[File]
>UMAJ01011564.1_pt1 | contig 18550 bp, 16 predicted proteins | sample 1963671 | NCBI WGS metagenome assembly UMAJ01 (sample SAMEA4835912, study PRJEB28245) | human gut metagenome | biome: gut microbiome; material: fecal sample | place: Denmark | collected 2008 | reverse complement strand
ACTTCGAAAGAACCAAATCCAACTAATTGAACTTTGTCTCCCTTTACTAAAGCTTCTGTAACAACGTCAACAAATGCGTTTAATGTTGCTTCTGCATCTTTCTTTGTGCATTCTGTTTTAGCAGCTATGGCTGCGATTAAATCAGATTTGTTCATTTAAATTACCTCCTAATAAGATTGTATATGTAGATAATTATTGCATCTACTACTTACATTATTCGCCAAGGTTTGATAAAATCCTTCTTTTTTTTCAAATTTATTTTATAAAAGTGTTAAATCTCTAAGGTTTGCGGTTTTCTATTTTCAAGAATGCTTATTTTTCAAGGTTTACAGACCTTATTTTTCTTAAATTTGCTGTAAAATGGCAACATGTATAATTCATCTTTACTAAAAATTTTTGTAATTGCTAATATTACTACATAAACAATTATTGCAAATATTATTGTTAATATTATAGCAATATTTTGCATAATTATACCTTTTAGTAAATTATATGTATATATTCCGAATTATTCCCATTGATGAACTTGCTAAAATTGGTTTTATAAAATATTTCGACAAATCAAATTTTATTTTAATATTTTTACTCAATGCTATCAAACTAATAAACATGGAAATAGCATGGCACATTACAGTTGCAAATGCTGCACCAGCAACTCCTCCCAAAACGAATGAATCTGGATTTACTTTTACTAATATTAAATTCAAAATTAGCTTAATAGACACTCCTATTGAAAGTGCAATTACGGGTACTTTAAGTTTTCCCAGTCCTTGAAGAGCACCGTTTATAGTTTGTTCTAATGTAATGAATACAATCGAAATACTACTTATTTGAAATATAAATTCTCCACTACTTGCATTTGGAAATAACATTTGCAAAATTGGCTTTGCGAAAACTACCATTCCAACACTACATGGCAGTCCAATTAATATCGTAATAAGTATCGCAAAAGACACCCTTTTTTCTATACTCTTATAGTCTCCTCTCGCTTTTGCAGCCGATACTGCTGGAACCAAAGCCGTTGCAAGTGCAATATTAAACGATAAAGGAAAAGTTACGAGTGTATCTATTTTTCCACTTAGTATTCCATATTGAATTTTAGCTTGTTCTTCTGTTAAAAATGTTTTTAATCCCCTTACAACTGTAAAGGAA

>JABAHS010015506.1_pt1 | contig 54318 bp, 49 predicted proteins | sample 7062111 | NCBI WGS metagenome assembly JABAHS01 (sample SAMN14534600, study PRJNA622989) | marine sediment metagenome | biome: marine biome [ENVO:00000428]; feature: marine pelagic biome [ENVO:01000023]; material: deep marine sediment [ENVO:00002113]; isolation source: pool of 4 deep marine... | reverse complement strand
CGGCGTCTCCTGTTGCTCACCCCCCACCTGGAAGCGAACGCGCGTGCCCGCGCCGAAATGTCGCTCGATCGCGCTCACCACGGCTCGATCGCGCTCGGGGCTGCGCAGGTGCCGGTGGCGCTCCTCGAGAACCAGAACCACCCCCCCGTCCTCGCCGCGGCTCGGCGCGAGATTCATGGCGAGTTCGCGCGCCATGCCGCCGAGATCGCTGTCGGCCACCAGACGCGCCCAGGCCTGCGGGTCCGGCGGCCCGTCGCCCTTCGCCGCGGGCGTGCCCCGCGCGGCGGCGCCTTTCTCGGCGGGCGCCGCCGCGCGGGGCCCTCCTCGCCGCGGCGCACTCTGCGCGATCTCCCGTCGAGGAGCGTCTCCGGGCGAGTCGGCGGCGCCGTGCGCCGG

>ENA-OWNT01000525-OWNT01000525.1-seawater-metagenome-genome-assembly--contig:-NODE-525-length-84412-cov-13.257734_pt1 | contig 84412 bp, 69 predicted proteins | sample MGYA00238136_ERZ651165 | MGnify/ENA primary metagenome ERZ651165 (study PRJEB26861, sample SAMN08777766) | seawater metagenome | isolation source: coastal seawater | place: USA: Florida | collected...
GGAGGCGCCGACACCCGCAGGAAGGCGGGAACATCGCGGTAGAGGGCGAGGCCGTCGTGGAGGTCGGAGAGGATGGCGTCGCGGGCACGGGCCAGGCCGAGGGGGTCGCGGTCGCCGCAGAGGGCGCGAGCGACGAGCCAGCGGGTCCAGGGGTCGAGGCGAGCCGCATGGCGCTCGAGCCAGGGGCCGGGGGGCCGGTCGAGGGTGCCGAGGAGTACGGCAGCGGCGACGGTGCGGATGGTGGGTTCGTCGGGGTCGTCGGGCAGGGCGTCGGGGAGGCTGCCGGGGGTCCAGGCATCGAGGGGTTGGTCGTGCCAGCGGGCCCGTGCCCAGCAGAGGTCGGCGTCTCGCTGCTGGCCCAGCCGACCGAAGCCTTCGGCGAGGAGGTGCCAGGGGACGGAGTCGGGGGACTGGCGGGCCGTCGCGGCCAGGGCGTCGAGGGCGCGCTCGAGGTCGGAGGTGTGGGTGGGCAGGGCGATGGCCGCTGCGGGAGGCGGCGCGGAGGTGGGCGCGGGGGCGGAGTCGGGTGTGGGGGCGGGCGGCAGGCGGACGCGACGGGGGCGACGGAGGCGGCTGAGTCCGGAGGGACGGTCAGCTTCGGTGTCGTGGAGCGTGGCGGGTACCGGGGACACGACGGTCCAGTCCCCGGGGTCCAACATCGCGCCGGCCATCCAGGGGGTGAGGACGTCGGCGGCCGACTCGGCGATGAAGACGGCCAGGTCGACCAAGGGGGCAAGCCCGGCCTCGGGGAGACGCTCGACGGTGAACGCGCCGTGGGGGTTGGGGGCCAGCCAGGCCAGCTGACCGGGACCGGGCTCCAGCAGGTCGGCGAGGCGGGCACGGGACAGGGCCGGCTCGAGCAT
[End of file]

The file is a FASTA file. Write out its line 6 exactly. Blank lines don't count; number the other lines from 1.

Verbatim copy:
GGAGGCGCCGACACCCGCAGGAAGGCGGGAACATCGCGGTAGAGGGCGAGGCCGTCGTGGAGGTCGGAGAGGATGGCGTCGCGGGCACGGGCCAGGCCGAGGGGGTCGCGGTCGCCGCAGAGGGCGCGAGCGACGAGCCAGCGGGTCCAGGGGTCGAGGCGAGCCGCATGGCGCTCGAGCCAGGGGCCGGGGGGCCGGTCGAGGGTGCCGAGGAGTACGGCAGCGGCGACGGTGCGGATGGTGGGTTCGTCGGGGTCGTCGGGCAGGGCGTCGGGGAGGCTGCCGGGGGTCCAGGCATCGAGGGGTTGGTCGTGCCAGCGGGCCCGTGCCCAGCAGAGGTCGGCGTCTCGCTGCTGGCCCAGCCGACCGAAGCCTTCGGCGAGGAGGTGCCAGGGGACGGAGTCGGGGGACTGGCGGGCCGTCGCGGCCAGGGCGTCGAGGGCGCGCTCGAGGTCGGAGGTGTGGGTGGGCAGGGCGATGGCCGCTGCGGGAGGCGGCGCGGAGGTGGGCGCGGGGGCGGAGTCGGGTGTGGGGGCGGGCGGCAGGCGGACGCGACGGGGGCGACGGAGGCGGCTGAGTCCGGAGGGACGGTCAGCTTCGGTGTCGTGGAGCGTGGCGGGTACCGGGGACACGACGGTCCAGTCCCCGGGGTCCAACATCGCGCCGGCCATCCAGGGGGTGAGGACGTCGGCGGCCGACTCGGCGATGAAGACGGCCAGGTCGACCAAGGGGGCAAGCCCGGCCTCGGGGAGACGCTCGACGGTGAACGCGCCGTGGGGGTTGGGGGCCAGCCAGGCCAGCTGACCGGGACCGGGCTCCAGCAGGTCGGCGAGGCGGGCACGGGACAGGGCCGGCTCGAGCAT